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First Things @ First

Pastoral Perspectives,

You may well have heard the statement a couple of times--'you need to be in it to win it.' That is often used of those who are providing encouraging counsel in finishing what has been started. The Apostle Paul would have agreed with that statement. In fact, in his letter to young pastor Timothy, Paul pens these words of encouragement in 2 Timothy 2:5-7.

"And also, is anyone competing in athletics; he is not crowned unless he competes according to the rules. The hardworking farmer must be first to partake of the crops. Consider what I say, and may the Lord give you understanding in all things."

Paul had compared ministry to that of being a teacher and a soldier previously. Now he continues with the comparison to an athlete. One who trains well for the race. The athlete must be in it to win it. Otherwise, his/her time is wasted. In using this metaphor, Paul is building from something he was familiar with; the Greek games. These ancient athletic contests were popular in Paul's day. There were basic requirements to win a crown, and each of them has an application for the follower of Christ today.

The first application concerns the requirement for being able to enter the race to begin with. To be included in the contest, an athlete was required to be a natural-born Greek. No exceptions.

For the follower of Christ this is made possible through the supernatural 'new birth' of the soul where we become co-heirs of Jesus Christ through faith in His redemptive work on our behalf. We become a son or daughter in the family of God through the supernatural transforming power of the Holy Spirit at conversion. So, to be qualified for the crown of righteousness, a person must be born again. John 3:3

The next application concerns the requirement of competing according to the rules. A Greek athlete was required to prepare for the race within the guidelines of proper training.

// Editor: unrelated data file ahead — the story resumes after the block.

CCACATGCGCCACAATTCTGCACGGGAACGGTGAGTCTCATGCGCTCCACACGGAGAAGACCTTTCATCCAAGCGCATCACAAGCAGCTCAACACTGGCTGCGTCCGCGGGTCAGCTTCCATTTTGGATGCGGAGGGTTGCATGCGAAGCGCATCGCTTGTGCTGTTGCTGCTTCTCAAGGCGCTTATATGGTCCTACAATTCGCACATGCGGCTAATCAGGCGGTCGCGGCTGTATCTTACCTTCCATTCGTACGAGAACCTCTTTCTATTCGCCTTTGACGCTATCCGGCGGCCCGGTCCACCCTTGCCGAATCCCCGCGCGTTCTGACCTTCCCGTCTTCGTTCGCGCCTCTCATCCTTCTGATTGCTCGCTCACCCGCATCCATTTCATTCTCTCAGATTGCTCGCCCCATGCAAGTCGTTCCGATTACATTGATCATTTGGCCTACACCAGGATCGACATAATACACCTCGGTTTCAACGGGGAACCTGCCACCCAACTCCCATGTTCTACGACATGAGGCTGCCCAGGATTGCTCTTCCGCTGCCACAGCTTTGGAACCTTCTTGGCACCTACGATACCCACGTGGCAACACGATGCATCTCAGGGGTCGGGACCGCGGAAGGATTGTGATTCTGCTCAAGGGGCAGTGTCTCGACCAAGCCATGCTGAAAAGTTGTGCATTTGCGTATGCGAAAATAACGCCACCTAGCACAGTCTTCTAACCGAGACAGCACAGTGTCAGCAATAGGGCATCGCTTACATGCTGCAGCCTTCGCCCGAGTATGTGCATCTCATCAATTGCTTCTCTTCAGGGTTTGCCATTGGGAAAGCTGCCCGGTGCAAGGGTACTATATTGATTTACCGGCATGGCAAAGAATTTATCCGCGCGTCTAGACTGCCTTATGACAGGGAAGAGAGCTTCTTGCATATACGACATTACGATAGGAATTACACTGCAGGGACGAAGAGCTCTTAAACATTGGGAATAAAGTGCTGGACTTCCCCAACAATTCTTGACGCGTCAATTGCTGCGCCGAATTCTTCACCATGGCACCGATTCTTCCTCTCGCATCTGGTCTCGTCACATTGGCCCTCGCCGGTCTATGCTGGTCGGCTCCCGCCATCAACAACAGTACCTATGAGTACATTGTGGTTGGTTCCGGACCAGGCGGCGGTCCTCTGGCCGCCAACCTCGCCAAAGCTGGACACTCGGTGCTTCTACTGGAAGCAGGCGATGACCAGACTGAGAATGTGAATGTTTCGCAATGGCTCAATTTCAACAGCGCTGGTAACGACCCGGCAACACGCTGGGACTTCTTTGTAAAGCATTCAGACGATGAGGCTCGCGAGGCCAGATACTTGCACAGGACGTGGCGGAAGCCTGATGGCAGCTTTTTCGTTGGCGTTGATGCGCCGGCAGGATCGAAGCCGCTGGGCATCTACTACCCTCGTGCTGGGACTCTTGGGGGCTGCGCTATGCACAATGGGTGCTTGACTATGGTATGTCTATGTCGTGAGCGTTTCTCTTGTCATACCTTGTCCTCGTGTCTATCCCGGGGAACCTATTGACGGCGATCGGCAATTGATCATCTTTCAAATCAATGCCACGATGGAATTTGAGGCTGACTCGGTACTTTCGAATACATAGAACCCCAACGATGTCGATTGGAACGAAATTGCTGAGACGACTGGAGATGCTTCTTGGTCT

No one was able to just walk in off the street and enter the race. The Greek athlete was required to go through the rigors of intense preparation and training. This requirement eliminated the slackers; those who were in it for the experience but not in it to win it. The rigorous training 'weeded' out those who were not fully surrendered to the process. In the same way, the follower of Christ must be willing to embrace the disciplines of prayer, Bible study, witnessing, service and more. Disciples of Christ must prepare according to the rules. This requirement has been so compromised through the years in the attempt to get 'more' entered in the race and the result is that those who enter for 'the experience' only are not in it to win it. They are not running the race to finish well because they lack the discipline necessary to properly train for the journey that is demanding yet most rewarding when we compete according to the rules.

The final application concerning the requirements of running the race or contest. The athlete had to run the race set before him/her within the boundaries of the established guidelines. The athlete could not step out of bounds or break the rules. This would disqualify him/her from finishing well. An accomplished athlete is acknowledged and even admired not only for what he/she does but what he/she does not do.

So, if you're in it to win it, training, preparation and living within the boundaries are an ongoing part of the process in the journey home to be with Jesus. There's a reward to be presented to all who finish well.

Blessings on your preparations this week!

Pstr K

Hebrews 10:35-36